The history of the site dates back to the Stone and Bronze Age and was colonised, like Pella and Gadara, during the reign of Alexander the Great who settled retired Macedonian soldiers there. The city was then known as Antioch on the Chrysorhoas (Antioch on the Golden River) but remains from the Hellenistic period are scarce.
Following General Pompey’s conquest in 63 BC, the city and its lands were attached to the province of Syria and became one of the ten great Roman cities of the Decapolis League. This was the great turning-point in the history of the town. Over the next two centuries, trade with the Nabateans flourished and the city, then known as Gerasa, grew extremely wealthy thanks to local agriculture and iron-ore mining. In the middle of the 1st century AD the city was remodelled and a complete rebuilding programme was launched. It was laid out on a north-south axis intersected by two side streets running east-west and marked by tetrapyla. An inscription on the North-west Gate shows that the town walls were completed in 75-76 AD thus settingthe limits for the city’s growth. A large Temple of Zeus was built in Romano-Syrian type ca. 27/28 AD but was finished in the 160s. Nearby, the South Theatre was constructed in the 1st century AD.
The city was further enhanced in 106 AD when Trajan annexed the Nabatean kingdom and incorporated it into his new Province of Arabia, to which he added Gerasa. Trajan’s reorganisation marked the beginning of a new period of prosperity for the whole area with the construction of a great new road, the Via Nova Traiana, which linked the provincial capital (Bostra) in the north with the Gulf of Aqaba in the south. This new road led to a surge in the city’s prosperity, reflected in the implementation of a new building plan throughout the 2nd century AD. Hadrian paid a personal visit to Gerasa, staying in the city for a part of the winter of 129-30 AD. His prolonged visit was the signal for a fresh outburst of building activity, and a huge triumphal arch was erected to celebrate his visit. The Antonine period which followed saw the golden age of Gerasa. A new temple to Artemis was dedicated in 150 AD, a Nymphaeum was built in 191 AD, a Temple of Nemesis, now vanished, was built just outside the North Gate, and another, to Zeus Epicarpus (the fruit bearer), farther up the valley was built and paid by a centurion.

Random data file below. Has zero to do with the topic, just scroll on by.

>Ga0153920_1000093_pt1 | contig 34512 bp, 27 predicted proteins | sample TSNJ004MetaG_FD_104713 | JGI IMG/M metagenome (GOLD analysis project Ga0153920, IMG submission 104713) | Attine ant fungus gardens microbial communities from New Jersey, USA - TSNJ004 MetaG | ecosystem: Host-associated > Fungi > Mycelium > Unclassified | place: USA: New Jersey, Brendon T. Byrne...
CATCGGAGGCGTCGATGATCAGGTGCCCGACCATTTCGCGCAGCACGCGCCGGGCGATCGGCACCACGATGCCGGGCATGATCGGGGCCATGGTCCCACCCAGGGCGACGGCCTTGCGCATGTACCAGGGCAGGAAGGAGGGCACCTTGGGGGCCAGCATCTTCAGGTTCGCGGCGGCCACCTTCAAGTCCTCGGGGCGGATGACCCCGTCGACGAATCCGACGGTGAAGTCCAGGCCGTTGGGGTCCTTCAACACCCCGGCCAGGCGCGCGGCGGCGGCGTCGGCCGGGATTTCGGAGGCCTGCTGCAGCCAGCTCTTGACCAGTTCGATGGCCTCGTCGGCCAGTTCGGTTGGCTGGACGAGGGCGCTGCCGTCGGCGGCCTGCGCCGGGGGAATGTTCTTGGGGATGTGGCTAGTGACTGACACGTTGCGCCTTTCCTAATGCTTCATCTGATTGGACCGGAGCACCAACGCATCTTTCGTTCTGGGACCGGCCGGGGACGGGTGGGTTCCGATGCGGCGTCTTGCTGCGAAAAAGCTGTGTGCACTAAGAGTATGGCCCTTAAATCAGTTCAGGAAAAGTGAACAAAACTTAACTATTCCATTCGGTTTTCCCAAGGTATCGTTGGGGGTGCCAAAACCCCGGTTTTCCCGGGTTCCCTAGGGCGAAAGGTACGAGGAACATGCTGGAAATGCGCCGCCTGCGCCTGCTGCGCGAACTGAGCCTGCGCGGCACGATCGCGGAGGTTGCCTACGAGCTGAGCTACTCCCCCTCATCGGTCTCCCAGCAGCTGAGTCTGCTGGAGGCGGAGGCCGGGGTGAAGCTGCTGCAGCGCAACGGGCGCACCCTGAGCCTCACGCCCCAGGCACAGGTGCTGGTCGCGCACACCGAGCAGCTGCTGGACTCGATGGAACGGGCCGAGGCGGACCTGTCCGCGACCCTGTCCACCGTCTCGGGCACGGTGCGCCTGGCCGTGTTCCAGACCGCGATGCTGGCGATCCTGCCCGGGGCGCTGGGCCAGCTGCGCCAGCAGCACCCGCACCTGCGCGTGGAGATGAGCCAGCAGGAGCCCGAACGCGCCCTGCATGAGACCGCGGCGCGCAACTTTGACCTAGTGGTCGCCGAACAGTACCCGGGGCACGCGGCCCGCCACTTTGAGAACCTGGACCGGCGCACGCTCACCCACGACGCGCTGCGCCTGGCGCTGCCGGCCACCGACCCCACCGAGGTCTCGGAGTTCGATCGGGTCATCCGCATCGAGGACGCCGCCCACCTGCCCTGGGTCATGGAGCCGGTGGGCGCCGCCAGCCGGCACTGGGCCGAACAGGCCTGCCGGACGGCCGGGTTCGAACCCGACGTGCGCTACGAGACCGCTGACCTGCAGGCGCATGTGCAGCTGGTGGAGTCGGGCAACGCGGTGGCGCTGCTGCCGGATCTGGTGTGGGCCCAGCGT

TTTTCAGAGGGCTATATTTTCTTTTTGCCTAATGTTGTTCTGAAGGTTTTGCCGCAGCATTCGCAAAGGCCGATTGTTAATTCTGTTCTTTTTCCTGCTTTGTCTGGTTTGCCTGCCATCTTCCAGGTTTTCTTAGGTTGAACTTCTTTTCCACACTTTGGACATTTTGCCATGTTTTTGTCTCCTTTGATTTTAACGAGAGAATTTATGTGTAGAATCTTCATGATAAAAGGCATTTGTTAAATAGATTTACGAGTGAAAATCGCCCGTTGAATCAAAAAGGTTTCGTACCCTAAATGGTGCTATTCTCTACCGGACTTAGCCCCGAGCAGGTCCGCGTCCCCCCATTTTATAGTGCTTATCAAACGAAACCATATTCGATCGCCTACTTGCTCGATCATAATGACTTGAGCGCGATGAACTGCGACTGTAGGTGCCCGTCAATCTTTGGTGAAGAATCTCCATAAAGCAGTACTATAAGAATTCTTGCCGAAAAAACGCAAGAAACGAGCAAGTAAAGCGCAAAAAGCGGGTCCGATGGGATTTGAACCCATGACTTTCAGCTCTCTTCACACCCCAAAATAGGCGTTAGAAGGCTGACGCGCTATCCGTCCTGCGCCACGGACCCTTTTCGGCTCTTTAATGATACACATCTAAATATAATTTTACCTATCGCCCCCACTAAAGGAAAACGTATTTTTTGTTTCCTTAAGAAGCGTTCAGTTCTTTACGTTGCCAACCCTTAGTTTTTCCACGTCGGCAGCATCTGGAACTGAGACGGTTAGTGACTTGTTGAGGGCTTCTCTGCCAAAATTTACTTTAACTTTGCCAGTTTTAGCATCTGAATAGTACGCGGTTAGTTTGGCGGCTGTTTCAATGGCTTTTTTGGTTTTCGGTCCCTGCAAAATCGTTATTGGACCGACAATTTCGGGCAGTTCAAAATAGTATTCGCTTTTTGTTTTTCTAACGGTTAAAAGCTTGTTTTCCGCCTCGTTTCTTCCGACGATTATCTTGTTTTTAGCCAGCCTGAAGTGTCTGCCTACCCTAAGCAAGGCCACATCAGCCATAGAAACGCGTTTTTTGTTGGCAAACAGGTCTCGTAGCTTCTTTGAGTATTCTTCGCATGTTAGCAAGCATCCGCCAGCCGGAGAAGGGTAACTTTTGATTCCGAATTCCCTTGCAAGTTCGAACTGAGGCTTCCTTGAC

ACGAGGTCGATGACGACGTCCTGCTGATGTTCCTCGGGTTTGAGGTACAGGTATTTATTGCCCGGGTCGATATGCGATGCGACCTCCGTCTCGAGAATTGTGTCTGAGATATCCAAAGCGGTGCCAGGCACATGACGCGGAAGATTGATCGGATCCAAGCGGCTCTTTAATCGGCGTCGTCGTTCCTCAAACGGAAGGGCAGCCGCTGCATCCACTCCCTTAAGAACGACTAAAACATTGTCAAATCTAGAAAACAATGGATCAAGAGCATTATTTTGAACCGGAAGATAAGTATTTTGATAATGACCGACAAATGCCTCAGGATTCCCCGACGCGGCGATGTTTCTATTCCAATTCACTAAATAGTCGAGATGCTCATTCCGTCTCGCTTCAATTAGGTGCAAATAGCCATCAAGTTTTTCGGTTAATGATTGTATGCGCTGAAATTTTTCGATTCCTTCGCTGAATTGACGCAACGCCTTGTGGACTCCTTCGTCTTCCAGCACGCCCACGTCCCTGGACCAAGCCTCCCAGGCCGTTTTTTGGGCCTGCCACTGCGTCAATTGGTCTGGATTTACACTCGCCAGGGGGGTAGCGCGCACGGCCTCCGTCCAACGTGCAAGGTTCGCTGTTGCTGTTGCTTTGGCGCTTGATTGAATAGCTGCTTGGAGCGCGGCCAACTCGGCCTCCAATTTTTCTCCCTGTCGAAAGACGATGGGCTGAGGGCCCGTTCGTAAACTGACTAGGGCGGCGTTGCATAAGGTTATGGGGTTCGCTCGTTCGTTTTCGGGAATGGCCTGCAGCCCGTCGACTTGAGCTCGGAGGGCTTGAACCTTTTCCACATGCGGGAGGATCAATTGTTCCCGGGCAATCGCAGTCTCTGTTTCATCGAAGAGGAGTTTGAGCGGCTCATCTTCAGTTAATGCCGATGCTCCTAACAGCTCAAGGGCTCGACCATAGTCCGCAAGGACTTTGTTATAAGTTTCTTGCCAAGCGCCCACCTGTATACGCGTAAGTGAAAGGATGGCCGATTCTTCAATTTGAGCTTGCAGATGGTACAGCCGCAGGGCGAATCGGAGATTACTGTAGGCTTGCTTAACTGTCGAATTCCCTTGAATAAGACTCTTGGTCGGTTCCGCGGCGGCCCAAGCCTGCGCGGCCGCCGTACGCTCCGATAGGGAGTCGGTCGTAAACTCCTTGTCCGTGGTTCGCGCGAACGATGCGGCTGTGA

Gerasa’s fortunes peaked around the beginning of the 3rd century AD, when Gerasa was promoted to the rank of colony and boasted a population of 15,000 to 20,000 inhabitants. The importance of the city continued under the Byzantine Empire. Gerasa held a large Christian community and between 400 and 600 AD, about fifteen churches were constructed here, often using stones and columns from earlier buildings, including the Temple of Artemis.
The Persian invasion of 614 AD caused a rapid decline in Gerasa’s wealth and population but despite its decline, the city continued to flourish during the Umayyad period. The city further declined with the devastating earthquake of 747 which destroyed most parts of the region.
The city was rediscovered in 1806 by Ulrich Jasper Seetzen, a German traveler, who described the remains. His report led to a visit by Johann Ludwig Burckhardt, a Swiss explorer. Burckhardt’s description attracted more visitors and restoration of the ruins began in 1925. Excavation and restoration of Jerash have been almost continuous since the 1920s.